July 30, 2014
By JACK BOGACZYK
HUNTINGTON, W.Va. – For 25 years, Mark Cline has been scheduling major college basketball games.
In seven stops as an assistant coach, the fifth-year Marshall aide has seen scheduling from all sides. Last week, when the Herd non-conference schedule for new Coach Dan D’Antoni’s first season was revealed, Cline got a break from scheduling, right?
“Scheduling here at Marshall is a year-round job,” Cline said in his Henderson Center office earlier this week. “It’s not easy. Some people just think you do it in the springtime and get it done, but that’s not the case.
“If you do that, you’ll have 8 or 9 games left to get. On the road recruiting this month, you work at it. When you’re running into coaches from other schools and so forth, I ask would they be interested in playing, because I know where the schedule lies, what we’ve got.
“For instance, a lot of what we have (in 2014-15) goes off the schedule so now, all of a sudden, you have a feel for how many elite games you’re going to play – and you can play up to 31 if you’re in an exempt event – and so you’re constantly looking trying to balance whether you have enough home games here at the Henderson Center, or those games coming back the following year.”
The Herd’s 13-game non-league schedule was mostly completed prior to last season. After former Coach Tom Herrion was replaced by D’Antoni – who retained Cline on the staff -- the only two additions to the schedule were home dates against non-Division I foes WVU Tech and King (Tenn.).
Cline said D’Antoni doesn’t want to play sub-Division I opponents, but there also is a financial component involved to scheduling. A low major “buy” game (no return date) in the Henderson Center might cost MU a $70,000 guarantee. A non-Division I foe might get one-tenth of that in some places.
The highlights of this season’s non-league schedule include rare home games with power conference members Penn State and South Carolina, and a date at national power Louisville that is part of the four-game Global Sports Showcase, which is one of those NCAA “exempt” events.
The Herd gets four games in that event, including home games against Jacksonville State, Savannah State and Cleveland State, but the event counts as only one game against the NCAA scheduling maximum.
“This year happened to be an anomaly because we got done so early,” Cline said. “We had so much in place, return games, either here or on road. Nevada pushed back a year, too (for a return game). When you start figuring certain things in, it’s very fortunate we got done as quick as we did.”
While Cline does most of the legwork on the Herd men’s schedule, others involved are the head coach – obviously – along with Jeff O’Malley, MU’s associated athletic director and chief of staff who oversees men’s hoops. Potential deals also are run past AD Mike Hamrick.
“When I came in with Tommy (Herrion) and took over the scheduling, the first person I talked to wasn’t Tom or Jeff, or even Mr. Hamrick,” Cline said. “The first person I talked to was Shawn Finney (former Herd assistant coach and current UCF assistant), because he did the scheduling for Donnie Jones here. Shawn could give me an idea how hard it was, and I just wanted to get a sense of what we were looking at.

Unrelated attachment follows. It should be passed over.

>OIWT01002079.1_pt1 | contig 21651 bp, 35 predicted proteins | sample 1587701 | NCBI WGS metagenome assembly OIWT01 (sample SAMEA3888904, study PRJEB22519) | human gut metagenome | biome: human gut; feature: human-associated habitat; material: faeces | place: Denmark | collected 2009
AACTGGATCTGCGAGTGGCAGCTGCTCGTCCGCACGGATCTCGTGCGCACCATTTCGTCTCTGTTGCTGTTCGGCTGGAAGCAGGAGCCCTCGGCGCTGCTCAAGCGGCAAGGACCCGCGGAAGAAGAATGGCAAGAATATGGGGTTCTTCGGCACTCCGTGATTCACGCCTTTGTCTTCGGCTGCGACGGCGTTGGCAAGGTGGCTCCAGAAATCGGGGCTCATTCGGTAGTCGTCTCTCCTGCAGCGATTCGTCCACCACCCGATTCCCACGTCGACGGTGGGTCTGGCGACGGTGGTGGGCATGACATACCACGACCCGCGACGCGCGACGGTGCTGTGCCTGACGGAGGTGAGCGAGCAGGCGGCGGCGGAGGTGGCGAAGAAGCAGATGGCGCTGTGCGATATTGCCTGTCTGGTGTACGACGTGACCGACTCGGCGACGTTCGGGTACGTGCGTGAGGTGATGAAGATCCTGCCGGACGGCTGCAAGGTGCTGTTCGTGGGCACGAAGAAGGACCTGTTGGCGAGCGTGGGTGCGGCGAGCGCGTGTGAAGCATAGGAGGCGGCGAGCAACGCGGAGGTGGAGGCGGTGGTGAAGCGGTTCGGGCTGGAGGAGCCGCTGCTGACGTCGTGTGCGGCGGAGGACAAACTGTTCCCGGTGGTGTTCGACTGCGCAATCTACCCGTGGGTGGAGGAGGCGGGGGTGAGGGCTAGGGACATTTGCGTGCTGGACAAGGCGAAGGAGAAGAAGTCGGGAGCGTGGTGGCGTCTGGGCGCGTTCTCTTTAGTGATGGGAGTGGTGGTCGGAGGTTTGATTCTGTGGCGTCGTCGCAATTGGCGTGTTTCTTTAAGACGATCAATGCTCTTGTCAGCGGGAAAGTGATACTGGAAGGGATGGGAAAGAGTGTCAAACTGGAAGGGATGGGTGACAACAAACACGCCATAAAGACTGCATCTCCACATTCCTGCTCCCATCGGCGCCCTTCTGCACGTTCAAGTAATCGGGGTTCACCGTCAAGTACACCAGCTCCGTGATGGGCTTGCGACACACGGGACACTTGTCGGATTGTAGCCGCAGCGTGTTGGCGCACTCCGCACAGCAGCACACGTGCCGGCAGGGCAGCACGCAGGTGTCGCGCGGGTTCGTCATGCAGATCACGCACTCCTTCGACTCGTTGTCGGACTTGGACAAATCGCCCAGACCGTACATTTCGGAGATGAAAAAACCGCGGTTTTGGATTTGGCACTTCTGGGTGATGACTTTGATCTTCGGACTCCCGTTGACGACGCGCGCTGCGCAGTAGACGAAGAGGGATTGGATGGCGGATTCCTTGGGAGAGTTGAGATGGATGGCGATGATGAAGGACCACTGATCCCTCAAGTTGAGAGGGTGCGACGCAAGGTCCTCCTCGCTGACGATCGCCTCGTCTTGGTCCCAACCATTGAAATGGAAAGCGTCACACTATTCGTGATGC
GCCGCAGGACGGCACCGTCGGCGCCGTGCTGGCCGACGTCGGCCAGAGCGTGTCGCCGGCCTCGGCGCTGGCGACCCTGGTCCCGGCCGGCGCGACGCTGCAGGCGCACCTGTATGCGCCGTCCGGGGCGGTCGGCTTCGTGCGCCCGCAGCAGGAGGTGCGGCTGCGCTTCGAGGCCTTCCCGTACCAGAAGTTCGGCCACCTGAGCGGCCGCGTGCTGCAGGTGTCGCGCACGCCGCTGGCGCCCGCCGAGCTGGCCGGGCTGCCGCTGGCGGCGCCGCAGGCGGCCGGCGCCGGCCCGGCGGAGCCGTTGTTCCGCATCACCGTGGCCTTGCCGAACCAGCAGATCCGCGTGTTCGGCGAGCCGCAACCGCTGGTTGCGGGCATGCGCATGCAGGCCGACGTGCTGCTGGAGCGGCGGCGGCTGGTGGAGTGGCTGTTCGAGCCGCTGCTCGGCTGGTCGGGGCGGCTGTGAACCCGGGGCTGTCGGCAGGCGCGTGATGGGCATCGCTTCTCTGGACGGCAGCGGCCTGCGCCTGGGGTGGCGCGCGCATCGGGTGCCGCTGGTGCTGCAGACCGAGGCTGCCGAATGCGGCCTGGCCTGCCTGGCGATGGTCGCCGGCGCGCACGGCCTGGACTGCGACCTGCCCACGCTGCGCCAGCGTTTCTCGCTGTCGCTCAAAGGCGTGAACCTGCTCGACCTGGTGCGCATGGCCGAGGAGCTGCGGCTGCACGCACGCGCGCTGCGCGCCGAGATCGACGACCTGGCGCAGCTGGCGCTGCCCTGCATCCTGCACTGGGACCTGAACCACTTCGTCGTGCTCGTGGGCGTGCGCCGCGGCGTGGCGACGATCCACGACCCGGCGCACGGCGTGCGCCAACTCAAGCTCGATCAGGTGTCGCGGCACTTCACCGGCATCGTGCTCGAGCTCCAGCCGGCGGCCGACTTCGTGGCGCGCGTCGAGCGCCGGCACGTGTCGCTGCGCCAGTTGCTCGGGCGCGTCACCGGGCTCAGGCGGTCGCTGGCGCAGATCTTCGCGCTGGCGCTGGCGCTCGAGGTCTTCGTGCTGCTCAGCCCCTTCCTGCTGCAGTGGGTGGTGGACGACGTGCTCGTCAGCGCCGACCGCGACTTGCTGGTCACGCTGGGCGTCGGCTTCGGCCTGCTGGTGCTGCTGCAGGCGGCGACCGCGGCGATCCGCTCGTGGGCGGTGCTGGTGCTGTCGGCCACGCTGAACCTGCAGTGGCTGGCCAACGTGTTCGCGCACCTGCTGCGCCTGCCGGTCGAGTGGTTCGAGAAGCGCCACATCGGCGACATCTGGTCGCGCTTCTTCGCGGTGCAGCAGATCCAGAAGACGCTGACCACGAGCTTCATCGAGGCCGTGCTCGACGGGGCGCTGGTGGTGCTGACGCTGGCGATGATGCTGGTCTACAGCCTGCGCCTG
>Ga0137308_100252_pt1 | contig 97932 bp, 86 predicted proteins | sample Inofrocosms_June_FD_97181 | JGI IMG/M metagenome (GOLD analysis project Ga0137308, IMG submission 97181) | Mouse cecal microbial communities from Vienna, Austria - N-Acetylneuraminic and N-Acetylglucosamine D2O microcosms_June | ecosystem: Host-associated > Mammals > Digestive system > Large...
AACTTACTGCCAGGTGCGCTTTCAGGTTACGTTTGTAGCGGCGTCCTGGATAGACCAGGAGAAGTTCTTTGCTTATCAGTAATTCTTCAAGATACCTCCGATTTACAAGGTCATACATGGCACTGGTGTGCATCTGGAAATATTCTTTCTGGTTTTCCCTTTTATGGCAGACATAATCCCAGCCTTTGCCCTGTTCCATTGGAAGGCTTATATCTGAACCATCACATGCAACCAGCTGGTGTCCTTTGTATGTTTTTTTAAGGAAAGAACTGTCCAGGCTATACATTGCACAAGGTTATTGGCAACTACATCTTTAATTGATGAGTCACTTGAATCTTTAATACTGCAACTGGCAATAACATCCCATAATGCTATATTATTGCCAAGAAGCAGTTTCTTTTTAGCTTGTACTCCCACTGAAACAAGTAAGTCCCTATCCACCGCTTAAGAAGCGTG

“I’ve done scheduling for 25 years or so (at Fayetteville State, North Carolina A&T, Old Dominion, Virginia Tech, VCU and Oklahoma previously) and here at Marshall -- by far -- has been the toughest place to do a schedule.
“You’re trying to balance it out enough to where you can get enough home games. The hardest part – and it’s not a knock on anybody, no school in particular – is people will ask, ‘Why don’t you play a Dayton or Xavier?’ Well, they’ll play, they’ll give us money for a game there, but so far, they’re not willing to come here.
“And then you start dealing with other schools in the vicinity and then it’s always, ‘Well, we’ll start it at our place.’ We can’t start every series on the road. I think our Akron series is very good. Well, for us to get Akron to start here (in 2011-12), a four-year deal, we then had to go there for two, then back here for the fourth.
“I hope we’ll be able to keep the Akron series but I’d like a four-year deal with them, start it there, because they finished here, and then the two middle games would be here, then back at Akron.”
Cline said another reason this season’s schedule fell into place was Conference USA’s increase from 16 to 18 league games (expected to be announced before Sept. 1), leaving Marshall two fewer non-conference dates to chase. And he said while the “geography” in C-USA has become much easier for the Herd, the far-flung league also has an impact on what Marshall wants in its non-league schedule.
“We’d love to be in a position where yearly we’re playing the Wright States, Miami of Ohios, those type of people every year,” Cline said. “Eastern Kentucky is coming on the schedule (home-and-home starting at the Henderson Center in 2015-16). We will try to keep Morehead, get Ohio back, places where we actually go play games and get back here in the same night.
“There’s nothing wrong with playing at an Arkansas State or Nevada. It’s just when you’re in Conference USA, you’re going to UTEP, San Antonio, North Texas, Rice, Louisiana Tech. Travel is hard enough when you get into league play.
“Now, Western Kentucky is a bus ride, Charlotte a bus ride, Middle Tennessee. Old Dominion is closer than other schools, but it’s a 7-hour bus ride, not like going to Miami of Ohio or Ohio. Then, you want to balance it out and have a few marquee games like we have.
“We were very, very fortunate to get Penn State and South Carolina on a home-and-home. I don’t how many people realize how fortunate that was to get two power conference schools to return back to the Henderson Center. We haven’t had any (power conference schools) return back here since Virginia Tech (2006-07). If you look at how many marquee games have come back here, there are not a lot of major schools coming back.